“One of the most common project management mistakes regarding software is fully understanding the customer’s requirements: business, functional and technical requirements. Often, as a project is imitating, the customers may not have the correct stakeholders involved. We may receive impartial specifications that may be limited to only the functional and business requirements. However, you may need stakeholders from the Information Security Team or Database Administrators to clarify or provide guidance on what the technical requirements need to be to produce a fully functional product or service.”

- Alexis Nicole White from ANW Consulting
 

Time and budget for the project

“There are lots of common mistakes which are made with software project management including a lack of skills and resources, communication failure and, a failure to clearly outline objectives. However, in my experience, the one mistake I’ve seen made most frequently is in the incorrect estimation of time and budget for the project.

This year, I was called in to take over a project which was spiralling out of control due to this very problem. The company was inexperienced when it comes to new software projects and had not put together a comprehensive Project Management Plan to include cost, quality, risk, procurement and scope. As a result, the project was already well underway when it became clear that the company had vastly under-estimated the cost of the project and the time that it would take. I took over management of the project - beginning with a proper PMP - and was able to limit any further losses in time and money.

It’s impossible to exaggerate the importance of good project management, particularly when it comes to planning and, I would always advise hiring a great, super experienced project manager.”

- Jack Zmudzinski, Senior Associate at Future-processing.com
 

Project management relies on a solid action plan

“As a process, project management relies on a solid action plan that lets the whole team know about their responsibilities and deadlines. However, plans can change rather often. For this reason, a PM shouldn’t be afraid to reevaluate the team’s progress and make the necessary changes to ensure the optimal work process. This way, even if you’re behind schedule, you can redistribute resources wisely and try to complete the tasks as soon as possible.”

- VladlenShulepov, CEO at Riseapps
 

Failing to engage all stakeholders early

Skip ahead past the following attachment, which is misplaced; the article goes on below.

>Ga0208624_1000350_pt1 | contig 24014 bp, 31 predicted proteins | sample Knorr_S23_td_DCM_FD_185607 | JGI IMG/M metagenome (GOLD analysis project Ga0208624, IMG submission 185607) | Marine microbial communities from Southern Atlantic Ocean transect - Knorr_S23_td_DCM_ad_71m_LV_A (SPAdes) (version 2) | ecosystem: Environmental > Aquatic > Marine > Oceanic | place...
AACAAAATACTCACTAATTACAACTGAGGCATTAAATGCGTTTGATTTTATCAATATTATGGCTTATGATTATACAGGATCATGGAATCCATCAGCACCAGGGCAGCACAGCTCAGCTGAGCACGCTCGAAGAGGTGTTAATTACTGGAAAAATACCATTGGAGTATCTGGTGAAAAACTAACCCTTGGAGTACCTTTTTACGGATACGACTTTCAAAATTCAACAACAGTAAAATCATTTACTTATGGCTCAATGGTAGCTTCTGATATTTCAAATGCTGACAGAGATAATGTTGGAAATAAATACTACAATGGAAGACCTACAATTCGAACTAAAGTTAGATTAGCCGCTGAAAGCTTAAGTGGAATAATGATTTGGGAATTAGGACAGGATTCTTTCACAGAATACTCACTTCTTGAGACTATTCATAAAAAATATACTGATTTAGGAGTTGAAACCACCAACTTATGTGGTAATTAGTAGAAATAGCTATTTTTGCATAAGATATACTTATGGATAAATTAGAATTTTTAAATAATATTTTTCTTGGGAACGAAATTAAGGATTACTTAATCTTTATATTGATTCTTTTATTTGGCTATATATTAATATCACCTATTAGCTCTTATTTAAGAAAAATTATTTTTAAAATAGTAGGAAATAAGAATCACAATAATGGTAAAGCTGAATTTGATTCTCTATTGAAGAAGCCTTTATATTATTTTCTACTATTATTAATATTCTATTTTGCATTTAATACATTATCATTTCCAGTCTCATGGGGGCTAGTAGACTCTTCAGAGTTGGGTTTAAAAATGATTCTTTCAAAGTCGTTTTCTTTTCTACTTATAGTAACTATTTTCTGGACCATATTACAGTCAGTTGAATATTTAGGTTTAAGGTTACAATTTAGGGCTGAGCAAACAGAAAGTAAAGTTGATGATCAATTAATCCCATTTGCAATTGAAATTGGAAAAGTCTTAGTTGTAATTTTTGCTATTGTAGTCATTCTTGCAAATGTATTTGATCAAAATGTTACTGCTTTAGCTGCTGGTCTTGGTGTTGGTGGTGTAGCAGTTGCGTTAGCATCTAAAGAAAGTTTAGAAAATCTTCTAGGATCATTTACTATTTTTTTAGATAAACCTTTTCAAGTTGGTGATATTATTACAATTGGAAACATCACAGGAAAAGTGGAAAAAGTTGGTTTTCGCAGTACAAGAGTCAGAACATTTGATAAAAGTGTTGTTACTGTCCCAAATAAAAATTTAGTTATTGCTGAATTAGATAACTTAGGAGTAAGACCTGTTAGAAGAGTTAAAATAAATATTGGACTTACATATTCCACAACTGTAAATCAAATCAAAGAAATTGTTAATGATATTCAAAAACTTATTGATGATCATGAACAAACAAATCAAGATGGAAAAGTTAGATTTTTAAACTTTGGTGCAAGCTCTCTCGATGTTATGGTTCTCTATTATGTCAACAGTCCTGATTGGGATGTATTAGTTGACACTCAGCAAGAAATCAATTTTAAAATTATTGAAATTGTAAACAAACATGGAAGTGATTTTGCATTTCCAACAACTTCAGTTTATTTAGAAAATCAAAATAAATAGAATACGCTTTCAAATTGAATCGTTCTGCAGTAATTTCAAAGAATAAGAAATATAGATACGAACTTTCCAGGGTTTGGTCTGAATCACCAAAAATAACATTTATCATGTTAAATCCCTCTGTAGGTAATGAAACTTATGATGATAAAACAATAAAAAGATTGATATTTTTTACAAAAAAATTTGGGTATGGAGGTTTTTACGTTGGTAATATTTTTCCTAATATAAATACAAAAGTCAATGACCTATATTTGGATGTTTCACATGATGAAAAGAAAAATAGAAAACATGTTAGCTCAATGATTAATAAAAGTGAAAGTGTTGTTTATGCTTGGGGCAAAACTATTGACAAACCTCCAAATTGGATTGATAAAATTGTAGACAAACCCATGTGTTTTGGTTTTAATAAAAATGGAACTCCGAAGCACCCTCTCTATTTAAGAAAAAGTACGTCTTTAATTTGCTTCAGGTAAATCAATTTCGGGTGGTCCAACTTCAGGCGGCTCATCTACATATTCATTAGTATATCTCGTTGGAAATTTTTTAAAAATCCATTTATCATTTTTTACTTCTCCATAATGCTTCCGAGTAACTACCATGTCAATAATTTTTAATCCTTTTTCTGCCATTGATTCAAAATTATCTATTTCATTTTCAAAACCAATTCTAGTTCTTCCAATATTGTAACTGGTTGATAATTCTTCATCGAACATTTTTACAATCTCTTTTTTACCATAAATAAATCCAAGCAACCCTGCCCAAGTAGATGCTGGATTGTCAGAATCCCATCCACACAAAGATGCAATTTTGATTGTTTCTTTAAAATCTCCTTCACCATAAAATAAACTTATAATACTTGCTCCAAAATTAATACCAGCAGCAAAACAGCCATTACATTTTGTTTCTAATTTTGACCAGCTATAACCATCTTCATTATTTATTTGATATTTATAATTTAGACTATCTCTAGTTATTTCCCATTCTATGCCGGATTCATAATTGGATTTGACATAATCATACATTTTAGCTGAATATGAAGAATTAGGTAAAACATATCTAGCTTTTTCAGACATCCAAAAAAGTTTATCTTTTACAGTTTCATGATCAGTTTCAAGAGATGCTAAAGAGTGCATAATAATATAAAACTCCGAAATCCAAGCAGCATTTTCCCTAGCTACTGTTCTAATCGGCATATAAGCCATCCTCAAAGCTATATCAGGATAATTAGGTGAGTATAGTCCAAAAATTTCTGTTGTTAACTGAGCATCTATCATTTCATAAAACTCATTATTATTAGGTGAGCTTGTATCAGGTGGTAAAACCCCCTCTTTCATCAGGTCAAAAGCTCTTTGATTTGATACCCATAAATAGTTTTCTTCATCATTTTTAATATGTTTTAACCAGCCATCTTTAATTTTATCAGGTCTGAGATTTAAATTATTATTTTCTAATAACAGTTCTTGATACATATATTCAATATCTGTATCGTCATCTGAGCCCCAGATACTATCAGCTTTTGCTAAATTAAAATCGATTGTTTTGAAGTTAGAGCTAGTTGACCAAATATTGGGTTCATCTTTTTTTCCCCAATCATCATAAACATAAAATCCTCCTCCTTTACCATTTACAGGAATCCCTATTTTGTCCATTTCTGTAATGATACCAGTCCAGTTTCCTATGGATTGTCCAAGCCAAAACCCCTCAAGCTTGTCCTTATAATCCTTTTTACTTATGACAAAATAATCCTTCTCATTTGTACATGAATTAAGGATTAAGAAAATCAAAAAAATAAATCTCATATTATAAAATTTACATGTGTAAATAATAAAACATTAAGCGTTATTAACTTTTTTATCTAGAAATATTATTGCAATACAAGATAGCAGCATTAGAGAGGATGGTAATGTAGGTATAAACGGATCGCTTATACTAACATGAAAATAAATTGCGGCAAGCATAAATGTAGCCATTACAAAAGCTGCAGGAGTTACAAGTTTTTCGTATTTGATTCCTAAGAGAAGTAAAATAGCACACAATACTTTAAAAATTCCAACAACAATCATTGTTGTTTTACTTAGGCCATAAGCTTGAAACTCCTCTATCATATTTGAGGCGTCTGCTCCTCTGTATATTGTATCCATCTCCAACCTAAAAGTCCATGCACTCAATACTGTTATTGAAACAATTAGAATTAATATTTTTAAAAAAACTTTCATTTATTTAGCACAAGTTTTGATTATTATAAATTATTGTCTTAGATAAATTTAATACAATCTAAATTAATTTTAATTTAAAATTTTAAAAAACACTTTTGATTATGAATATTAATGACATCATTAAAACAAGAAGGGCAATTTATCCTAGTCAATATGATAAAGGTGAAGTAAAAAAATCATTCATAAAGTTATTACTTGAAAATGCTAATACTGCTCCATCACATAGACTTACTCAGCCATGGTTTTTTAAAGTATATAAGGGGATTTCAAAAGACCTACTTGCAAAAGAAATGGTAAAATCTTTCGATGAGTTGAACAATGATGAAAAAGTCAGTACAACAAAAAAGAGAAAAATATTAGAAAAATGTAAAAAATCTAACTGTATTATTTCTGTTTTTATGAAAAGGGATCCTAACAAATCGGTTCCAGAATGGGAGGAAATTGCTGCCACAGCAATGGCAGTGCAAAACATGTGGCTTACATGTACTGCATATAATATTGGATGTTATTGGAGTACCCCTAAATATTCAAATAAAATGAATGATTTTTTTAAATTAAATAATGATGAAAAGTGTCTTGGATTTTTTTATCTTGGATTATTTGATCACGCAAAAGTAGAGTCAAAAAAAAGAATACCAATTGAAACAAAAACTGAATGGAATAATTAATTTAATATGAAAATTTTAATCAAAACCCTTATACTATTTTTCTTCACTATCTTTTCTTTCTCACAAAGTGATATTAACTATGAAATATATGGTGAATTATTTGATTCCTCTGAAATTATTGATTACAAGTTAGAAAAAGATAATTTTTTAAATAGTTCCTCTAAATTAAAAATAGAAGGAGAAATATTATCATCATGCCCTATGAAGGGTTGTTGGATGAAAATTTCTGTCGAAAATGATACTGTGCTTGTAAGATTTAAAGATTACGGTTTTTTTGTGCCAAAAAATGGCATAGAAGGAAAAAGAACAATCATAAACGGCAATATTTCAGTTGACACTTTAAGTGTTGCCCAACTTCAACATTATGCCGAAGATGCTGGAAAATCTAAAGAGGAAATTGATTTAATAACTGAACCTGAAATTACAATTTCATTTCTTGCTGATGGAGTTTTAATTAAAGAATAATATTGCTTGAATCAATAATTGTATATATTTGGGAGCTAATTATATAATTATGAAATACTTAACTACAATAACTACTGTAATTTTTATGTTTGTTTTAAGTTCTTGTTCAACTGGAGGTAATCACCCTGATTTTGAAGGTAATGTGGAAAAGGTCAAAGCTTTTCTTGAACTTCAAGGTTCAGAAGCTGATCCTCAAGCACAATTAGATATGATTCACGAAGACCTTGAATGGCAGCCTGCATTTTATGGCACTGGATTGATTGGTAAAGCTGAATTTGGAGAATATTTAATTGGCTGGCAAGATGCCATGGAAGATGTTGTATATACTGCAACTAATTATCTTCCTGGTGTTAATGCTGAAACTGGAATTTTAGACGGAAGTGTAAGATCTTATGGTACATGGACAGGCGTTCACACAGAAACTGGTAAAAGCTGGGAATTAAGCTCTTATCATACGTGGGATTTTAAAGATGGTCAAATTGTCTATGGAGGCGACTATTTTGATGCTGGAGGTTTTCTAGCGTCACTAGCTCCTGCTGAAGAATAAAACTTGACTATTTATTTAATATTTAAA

“The biggest mistake we continue to see is failing to engage ALL stakeholders early and often to all aspects of the process. Using project management software is helpful to avoid issues, but we often fail to copy them on everything relevant to them when it comes to making decisions and calls on specific aspects of project deliverables. When it comes to the client, we always require their confirmation of receipt of specific requests and queries so as to avoid confusion.”

- Nate Nead, Principal of DEV.co
 

Miscommunication or lack of communication can be a nightmare

“Project management is an art form, but the number one thing that takes a project from project fulfilled to project nightmare is miscommunication. How you communicate and the protocols you use to ensure that your communication is received is critical to the efficacy of team collaboration and the successful fulfillment of deliverables. Without effective team and client communication, you can use the fanciest software and project management platforms and you’ll still wind up with confused team members, frustrated clients, and a huge mess to clean up. When managing a project, it’s important to be clear, detailed, and set appropriate and reasonable expectations from project inception, to project completion. I deal with every day - and the common denominator, the running theme for successful projects is that effective communication is present.

Once effective communication has been established, it’s important to make sure it is easily navigable, recallable, and visible. Make sure notifications are set up appropriately and ensure that your team and clients understand that it is important to tag people when directing a question or message to someone - it can be extremely frustrating and create unnecessary delays when messages are lost in the shuffle.